mon 26/02/2024

Soweto Kinch, Jazz Cafe review - instant karma in Camden | reviews, news & interviews

Soweto Kinch, Jazz Cafe review - instant karma in Camden

Soweto Kinch, Jazz Cafe review - instant karma in Camden

Celebrating the 50th anniversary of a spiritual jazz classic

The seismic collision of jazz and world music: Karma

Camden’s Jazz Cafe reverberated to the sounds of a 50-year-old spiritual jazz classic last night, as saxist and MC Soweto Kinch and his quintet paid fulsome homage to NEA Jazz Master Pharoah Sanders’ consciousness-expanding album, Karma.

Recorded in New York City over two days in February 1969, the album line-up was one of Sanders' finest, including vocalist and lyricist Leon Thomas, pianist Lonnie Liston Smith and bassist Richard Davis, who had performed on a similarly genre-defying masterpiece, Astral Weeks, the year before. The seismic collision of jazz and world music heard in Karma is still felt today on both sides of the pond, an important touchstone for artists ranging from Kamasi Washington and Flying Lotus to Shabaka Hutchings.

Introducing the work, the Mercury Prize-nominated and double MOBO-winning Kinch acknowledged its significance to him personally (“The message, the power, the unifying energy”) before performing it in its entirety, albeit reversing the order of its two tracks.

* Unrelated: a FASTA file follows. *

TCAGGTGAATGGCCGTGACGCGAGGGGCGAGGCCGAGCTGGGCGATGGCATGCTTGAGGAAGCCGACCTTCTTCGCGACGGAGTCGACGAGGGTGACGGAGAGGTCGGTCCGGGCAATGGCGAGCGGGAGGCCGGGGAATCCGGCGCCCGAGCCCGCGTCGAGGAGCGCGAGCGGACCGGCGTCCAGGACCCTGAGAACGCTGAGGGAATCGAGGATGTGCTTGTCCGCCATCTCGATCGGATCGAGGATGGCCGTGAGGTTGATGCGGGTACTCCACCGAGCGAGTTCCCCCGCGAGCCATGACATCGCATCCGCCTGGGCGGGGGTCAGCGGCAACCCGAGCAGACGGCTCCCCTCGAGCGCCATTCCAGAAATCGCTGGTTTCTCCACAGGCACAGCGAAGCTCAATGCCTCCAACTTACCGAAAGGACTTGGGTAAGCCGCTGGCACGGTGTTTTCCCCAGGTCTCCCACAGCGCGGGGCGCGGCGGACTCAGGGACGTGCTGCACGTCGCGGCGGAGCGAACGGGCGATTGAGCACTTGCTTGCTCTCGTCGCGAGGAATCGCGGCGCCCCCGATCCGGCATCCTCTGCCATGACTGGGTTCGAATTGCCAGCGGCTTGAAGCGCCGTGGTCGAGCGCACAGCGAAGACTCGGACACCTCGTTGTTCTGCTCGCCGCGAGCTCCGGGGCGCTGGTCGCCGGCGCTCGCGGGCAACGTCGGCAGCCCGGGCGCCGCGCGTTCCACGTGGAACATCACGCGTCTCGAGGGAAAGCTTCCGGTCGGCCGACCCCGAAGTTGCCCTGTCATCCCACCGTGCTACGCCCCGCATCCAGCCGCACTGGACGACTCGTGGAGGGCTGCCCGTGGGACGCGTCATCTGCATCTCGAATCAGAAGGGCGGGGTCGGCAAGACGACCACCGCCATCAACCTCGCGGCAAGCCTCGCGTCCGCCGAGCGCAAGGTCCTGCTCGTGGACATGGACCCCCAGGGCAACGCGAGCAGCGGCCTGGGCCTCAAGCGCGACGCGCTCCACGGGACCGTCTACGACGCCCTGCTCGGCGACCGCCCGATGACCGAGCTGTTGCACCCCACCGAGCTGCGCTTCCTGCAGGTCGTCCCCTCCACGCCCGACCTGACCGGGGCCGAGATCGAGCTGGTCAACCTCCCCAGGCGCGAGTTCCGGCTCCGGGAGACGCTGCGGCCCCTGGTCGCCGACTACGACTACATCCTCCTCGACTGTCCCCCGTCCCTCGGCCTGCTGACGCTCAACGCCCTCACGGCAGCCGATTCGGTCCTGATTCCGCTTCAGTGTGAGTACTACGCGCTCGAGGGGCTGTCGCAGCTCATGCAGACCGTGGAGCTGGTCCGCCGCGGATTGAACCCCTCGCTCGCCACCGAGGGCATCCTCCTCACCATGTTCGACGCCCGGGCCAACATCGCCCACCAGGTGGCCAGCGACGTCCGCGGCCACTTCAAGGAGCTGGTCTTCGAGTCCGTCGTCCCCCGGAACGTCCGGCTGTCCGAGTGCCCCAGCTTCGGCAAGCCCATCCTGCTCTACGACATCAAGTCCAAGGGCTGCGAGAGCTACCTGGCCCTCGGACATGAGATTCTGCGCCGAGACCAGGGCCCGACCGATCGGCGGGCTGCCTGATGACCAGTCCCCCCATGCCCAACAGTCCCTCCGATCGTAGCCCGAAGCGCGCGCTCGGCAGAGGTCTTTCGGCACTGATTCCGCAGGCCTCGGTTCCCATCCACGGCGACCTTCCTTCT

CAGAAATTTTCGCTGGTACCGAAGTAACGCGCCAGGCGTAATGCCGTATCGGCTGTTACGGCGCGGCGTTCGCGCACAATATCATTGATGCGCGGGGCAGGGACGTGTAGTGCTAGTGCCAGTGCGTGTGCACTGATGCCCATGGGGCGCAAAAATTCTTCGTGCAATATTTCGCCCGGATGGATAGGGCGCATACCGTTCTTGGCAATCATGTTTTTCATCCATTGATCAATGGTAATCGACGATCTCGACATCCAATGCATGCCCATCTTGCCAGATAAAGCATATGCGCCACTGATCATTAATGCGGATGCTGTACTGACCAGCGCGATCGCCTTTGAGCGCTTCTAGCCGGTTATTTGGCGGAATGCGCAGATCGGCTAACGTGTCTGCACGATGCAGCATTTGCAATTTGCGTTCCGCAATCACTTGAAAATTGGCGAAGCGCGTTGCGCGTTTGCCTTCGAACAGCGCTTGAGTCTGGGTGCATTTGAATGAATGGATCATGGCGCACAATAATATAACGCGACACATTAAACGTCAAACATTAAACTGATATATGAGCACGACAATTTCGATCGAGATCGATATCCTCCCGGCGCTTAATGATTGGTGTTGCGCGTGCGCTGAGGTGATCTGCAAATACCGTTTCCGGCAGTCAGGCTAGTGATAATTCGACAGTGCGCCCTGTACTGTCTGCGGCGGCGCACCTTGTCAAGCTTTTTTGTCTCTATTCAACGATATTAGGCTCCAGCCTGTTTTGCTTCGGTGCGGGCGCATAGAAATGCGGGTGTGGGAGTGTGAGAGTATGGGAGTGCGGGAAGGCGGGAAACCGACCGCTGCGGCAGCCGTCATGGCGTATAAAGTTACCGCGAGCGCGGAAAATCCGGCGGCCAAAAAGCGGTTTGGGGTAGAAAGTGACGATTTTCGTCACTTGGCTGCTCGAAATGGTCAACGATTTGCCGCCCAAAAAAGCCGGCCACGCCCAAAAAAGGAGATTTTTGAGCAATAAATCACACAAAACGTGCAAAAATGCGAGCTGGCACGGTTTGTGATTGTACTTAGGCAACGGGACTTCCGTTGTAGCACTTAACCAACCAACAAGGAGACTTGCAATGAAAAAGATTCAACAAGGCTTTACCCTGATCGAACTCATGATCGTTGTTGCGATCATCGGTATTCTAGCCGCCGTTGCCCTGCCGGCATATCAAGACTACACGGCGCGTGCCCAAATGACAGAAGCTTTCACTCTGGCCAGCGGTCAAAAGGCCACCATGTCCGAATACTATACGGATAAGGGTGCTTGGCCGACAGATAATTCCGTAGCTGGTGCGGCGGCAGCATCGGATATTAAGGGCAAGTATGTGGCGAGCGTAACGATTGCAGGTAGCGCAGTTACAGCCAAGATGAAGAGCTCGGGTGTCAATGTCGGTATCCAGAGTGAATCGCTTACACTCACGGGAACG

Kinch’s quintet seemed entirely immersed in the music. From the most subtle textural touches to thunderous snare hits, US drummer Jason Brown kept the music buoyantly sprung, while bassist Ferg Ireland dug deep into the vamp as well as offering some forceful bowed work. Whether delivering torrents of notes in the right hand or chunky block chords, pianist Rick Simpson proved a powerful soloist. Kinch himself played with incredible intensity and depth of feeling, as befits a work that revolves around moments of catharsis.

Cellist and vocalist Ayanna Witter-Johnson delivered the album’s familiar lyrics with a moving delicacy, as well as providing extra gravitas to the overall sound. In the brief, but exceptionally beautiful, “Colors”, she perfectly captured the sense of the rising opening line – “Mother nature seems to love us so” – somehow stretching out into infinity.

The 33-minute epic “The Creator Has a Master Plan” then followed. Kinch and the quintet by no means offered merely a facsimile copy of the original. The performance had its own timbral identity, its own cohesion, while summoning up the same alluring, pulsing collage of sound. Each return to the two-chord vamp drew warm applause from the audience, as if greeting an old friend, while the sudden shift to double time elicited a kind of transcendent joy which lit up the venue.

Kinch’s opening set included two fine originals (“Heartstrings” and “The Rescue”), a freestyle, plus Coltrane’s “Spiritual”, which was not only the perfect scene-setter for Karma purely in aesthetic terms, but also nodded to the fact that Sanders was an integral member of the band that recorded on Coltrane’s late masterpieces, Ascension and Meditations.


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